IRS Fresh Start Program Helps Taxpayers Who Owe the IRS

The IRS Fresh Start program makes it easier for taxpayers to pay back taxes and avoid tax liens. Even small business taxpayers may benefit from Fresh Start. Here are three important features of the Fresh Start program:

  • Tax Liens.  The Fresh Start program increased the amount that taxpayers can owe before the IRS generally will file a Notice of Federal Tax Lien. That amount is now $10,000. However, in some cases, the IRS may still file a lien notice on amounts less than $10,000.When a taxpayer meets certain requirements and pays off their tax debt, the IRS may now withdraw a filed Notice of Federal Tax Lien. Taxpayers must request this in writing using Form 12277, Application for Withdrawal.

    Some taxpayers may qualify to have their lien notice withdrawn if they are paying their tax debt through a Direct Debit installment agreement. Taxpayers also need to request this in writing by using Form 12277.

    If a taxpayer defaults on the Direct Debit Installment Agreement, the IRS may file a new Notice of Federal Tax Lien and resume collection actions.

  • Installment Agreements.  The Fresh Start program expanded access to streamlined installment agreements. Now, individual taxpayers who owe up to $50,000 can pay through monthly direct debit payments for up to 72 months (six years). While the IRS generally will not need a financial statement, they may need some financial information from the taxpayer. The easiest way to apply for a payment plan is to use the Online Payment Agreement tool at IRS.gov. If you don’t have Web access you may file Form 9465, Installment Agreement, to apply.Taxpayers in need of installment agreements for tax debts more than $50,000 or longer than six years still need to provide the IRS with a financial statement. In these cases, the IRS may ask for one of two forms: either Collection Information Statement, Form 433-A or Form 433-F.
  • Offers in Compromise.  An Offer in Compromise is an agreement that allows taxpayers to settle their tax debt for less than the full amount. Fresh Start expanded and streamlined the OIC program. The IRS now has more flexibility when analyzing a taxpayer’s ability to pay. This makes the offer program available to a larger group of taxpayers.Generally, the IRS will accept an offer if it represents the most the agency can expect to collect within a reasonable period of time. The IRS will not accept an offer if it believes that the taxpayer can pay the amount owed in full as a lump sum or through a payment agreement. The IRS looks at several factors, including the taxpayer’s income and assets, to make a decision regarding the taxpayer’s ability to pay. Use the Offer in Compromise Pre-Qualifier tool on IRS.gov to see if you may be eligible for an OIC.

Call us today at 813-514-2920 for a free consultation.

Federal IRS Tax Liens

A federal tax lien is the government’s legal claim against your property when you neglect or fail to pay a tax debt. The lien protects the government’s interest in all your property, including real estate, personal property and financial assets. A federal tax lien exists after the IRS:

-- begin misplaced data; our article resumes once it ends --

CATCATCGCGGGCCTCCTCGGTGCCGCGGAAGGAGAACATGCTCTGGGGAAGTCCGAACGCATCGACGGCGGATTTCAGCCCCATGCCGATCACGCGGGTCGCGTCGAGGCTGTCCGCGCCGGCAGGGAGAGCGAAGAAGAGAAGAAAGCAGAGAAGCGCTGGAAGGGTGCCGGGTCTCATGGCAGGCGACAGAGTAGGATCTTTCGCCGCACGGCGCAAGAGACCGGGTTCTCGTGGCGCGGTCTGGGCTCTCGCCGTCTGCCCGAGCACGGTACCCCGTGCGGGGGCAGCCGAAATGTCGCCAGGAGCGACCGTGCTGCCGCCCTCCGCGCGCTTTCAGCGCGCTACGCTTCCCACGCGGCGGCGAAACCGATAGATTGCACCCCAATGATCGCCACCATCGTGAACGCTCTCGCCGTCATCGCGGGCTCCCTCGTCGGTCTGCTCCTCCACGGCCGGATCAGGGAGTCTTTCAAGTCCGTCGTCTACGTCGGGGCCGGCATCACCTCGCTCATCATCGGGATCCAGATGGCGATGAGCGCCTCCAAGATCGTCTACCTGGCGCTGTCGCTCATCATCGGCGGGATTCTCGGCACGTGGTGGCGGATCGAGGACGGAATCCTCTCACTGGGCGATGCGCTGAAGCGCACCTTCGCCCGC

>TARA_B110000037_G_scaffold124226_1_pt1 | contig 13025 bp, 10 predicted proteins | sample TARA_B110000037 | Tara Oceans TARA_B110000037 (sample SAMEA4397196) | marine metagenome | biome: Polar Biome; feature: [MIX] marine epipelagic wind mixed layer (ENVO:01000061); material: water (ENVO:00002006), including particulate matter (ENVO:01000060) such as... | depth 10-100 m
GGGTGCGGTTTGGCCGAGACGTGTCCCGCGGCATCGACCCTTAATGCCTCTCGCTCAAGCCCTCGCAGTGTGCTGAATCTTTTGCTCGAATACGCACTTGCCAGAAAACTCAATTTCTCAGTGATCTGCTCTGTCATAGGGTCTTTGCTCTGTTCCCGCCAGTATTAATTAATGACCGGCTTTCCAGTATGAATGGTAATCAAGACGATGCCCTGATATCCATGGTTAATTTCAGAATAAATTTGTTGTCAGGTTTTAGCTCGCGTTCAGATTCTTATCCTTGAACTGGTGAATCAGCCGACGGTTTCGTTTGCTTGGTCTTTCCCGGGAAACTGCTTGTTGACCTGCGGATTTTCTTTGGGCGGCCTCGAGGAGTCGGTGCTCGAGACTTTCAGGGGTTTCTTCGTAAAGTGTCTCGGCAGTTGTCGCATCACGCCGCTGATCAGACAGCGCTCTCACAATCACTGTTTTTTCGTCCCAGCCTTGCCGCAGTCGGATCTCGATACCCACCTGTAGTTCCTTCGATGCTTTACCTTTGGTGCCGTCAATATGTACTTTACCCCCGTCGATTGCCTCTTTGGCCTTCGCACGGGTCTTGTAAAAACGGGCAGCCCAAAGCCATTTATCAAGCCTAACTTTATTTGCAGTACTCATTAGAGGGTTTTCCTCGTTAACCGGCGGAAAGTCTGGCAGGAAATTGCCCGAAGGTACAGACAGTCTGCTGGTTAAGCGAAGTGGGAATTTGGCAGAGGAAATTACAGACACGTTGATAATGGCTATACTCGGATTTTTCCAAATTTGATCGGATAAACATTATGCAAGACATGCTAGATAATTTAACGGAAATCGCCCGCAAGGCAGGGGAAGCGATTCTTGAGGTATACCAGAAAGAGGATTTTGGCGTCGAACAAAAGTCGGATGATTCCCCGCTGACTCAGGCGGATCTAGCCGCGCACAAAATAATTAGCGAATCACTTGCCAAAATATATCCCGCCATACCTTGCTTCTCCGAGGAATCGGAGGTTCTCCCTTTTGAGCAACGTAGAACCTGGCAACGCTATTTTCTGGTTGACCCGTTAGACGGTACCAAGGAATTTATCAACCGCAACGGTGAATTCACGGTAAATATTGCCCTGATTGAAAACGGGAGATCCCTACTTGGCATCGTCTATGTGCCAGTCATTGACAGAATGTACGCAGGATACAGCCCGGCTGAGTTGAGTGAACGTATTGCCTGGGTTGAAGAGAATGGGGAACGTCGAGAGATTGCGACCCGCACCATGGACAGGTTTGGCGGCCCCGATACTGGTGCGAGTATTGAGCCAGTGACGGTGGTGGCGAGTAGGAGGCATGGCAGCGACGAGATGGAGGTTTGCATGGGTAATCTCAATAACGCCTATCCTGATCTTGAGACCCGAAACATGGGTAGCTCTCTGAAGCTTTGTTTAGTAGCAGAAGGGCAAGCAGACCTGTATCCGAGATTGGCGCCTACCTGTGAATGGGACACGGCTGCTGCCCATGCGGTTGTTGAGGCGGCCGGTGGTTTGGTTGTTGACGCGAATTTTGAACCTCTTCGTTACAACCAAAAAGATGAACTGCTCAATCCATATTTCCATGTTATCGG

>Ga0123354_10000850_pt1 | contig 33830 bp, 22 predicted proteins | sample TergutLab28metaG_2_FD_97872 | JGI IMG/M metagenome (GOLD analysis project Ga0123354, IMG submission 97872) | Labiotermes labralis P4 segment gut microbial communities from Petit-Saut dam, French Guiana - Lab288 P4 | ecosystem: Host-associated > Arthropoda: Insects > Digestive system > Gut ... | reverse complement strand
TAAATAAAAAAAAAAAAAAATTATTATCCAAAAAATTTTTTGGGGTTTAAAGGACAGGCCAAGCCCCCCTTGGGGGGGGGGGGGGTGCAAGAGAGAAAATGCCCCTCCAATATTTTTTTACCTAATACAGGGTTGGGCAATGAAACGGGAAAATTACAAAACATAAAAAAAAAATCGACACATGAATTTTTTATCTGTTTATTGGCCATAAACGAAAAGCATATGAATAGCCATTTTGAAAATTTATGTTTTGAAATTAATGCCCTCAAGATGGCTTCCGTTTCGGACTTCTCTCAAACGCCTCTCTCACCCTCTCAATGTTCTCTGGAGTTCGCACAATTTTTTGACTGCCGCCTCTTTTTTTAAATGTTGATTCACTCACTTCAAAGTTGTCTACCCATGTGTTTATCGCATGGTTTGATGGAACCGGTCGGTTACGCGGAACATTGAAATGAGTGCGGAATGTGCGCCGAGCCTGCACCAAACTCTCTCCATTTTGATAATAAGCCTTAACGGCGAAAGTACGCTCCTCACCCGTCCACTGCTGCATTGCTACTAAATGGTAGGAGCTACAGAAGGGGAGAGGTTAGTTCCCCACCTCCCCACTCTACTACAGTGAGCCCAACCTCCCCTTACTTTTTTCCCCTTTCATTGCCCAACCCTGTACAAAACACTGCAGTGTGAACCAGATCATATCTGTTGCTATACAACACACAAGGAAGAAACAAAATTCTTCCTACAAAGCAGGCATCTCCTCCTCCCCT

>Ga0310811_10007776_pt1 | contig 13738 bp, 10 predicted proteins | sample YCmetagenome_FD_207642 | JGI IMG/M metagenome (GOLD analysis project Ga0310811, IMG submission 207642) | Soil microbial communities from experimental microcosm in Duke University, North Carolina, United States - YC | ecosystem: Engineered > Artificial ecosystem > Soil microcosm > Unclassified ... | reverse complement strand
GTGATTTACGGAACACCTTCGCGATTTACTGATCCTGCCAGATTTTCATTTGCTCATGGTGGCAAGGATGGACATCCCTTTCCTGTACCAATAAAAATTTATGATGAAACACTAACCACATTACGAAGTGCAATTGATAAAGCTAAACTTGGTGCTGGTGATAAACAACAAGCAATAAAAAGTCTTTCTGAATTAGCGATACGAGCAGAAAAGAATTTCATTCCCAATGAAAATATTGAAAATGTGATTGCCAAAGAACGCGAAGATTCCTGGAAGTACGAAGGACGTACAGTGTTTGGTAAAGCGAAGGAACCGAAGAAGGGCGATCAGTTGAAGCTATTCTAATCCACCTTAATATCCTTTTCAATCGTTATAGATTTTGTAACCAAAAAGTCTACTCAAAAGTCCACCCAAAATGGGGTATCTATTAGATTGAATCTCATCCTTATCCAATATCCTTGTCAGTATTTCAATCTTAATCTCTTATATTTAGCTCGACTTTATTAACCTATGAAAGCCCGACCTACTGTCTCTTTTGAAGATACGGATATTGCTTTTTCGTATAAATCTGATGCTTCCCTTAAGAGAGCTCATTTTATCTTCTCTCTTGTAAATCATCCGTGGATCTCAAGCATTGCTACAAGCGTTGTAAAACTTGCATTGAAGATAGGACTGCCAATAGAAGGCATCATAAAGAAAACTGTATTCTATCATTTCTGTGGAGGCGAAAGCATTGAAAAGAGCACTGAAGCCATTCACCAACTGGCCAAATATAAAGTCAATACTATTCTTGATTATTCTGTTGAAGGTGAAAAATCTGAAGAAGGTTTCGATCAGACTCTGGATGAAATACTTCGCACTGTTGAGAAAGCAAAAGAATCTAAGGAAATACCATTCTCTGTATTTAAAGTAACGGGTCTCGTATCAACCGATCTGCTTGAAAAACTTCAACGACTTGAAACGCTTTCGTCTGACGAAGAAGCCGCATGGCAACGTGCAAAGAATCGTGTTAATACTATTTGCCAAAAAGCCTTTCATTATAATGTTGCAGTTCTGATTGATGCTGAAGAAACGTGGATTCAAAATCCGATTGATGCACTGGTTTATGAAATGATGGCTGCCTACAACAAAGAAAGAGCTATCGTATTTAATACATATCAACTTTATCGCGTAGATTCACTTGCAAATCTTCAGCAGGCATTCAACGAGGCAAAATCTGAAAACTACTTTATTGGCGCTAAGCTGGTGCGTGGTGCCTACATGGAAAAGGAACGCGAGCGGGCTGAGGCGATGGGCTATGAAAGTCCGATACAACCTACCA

• Puts your balance due on the books (assesses your liability);
  • Sends you a bill that explains how much you owe (Notice and Demand for Payment); and

You:

  • Neglect or refuse to fully pay the debt in time.

The IRS files a public document, the Notice of Federal Tax Lien, to alert creditors that the government has a legal right to your property.

How to Get Rid of a Lien

Paying your tax debt – in full – is the best way to get rid of a federal tax lien. The IRS releases your lien within 30 days after you have paid your tax debt.

When conditions are in the best interest of both the government and the taxpayer, other options for reducing the impact of a lien exist.

Discharge of property – A “discharge” removes the lien from specific property. There are several Internal Revenue Code (IRC) provisions that determine eligibility..

Subordination – “Subordination” does not remove the lien, but allows other creditors to move ahead of the IRS, which may make it easier to get a loan or mortgage..

Withdrawal – A “withdrawal” removes the public Notice of Federal Tax Lien and assures that the IRS is not competing with other creditors for your property; however, you are still liable for the amount due.

How a Lien Affects You

  • Assets — A lien attaches to all of your assets (such as property, securities, vehicles) and to future assets acquired during the duration of the lien.
  • Credit — Once the IRS files a Notice of Federal Tax Lien, it may limit your ability to get credit.
  • Business — The lien attaches to all business property and to all rights to business property, including accounts receivable.
  • Bankruptcy — If you file for bankruptcy, your tax debt, lien, and Notice of Federal Tax Lien may continue after the bankruptcy.

 Avoiding an IRS Tax Lien

You can avoid a federal tax lien by simply filing and paying all your taxes in full and on time. If you can’t file or pay on time, don’t ignore the letters or correspondence you get from the IRS. If you can’t pay the full amount you owe, payment options are available to help you settle your tax debt over time.

Lien vs. Levy

A lien is not a levy. A lien secures the government’s interest in your property when you don’t pay your tax debt. A levy actually takes the property to pay the tax debt. If you don’t pay or make arrangements to settle your tax debt, the IRS can levy, seize and sell any type of real or personal property that you own or have an interest in.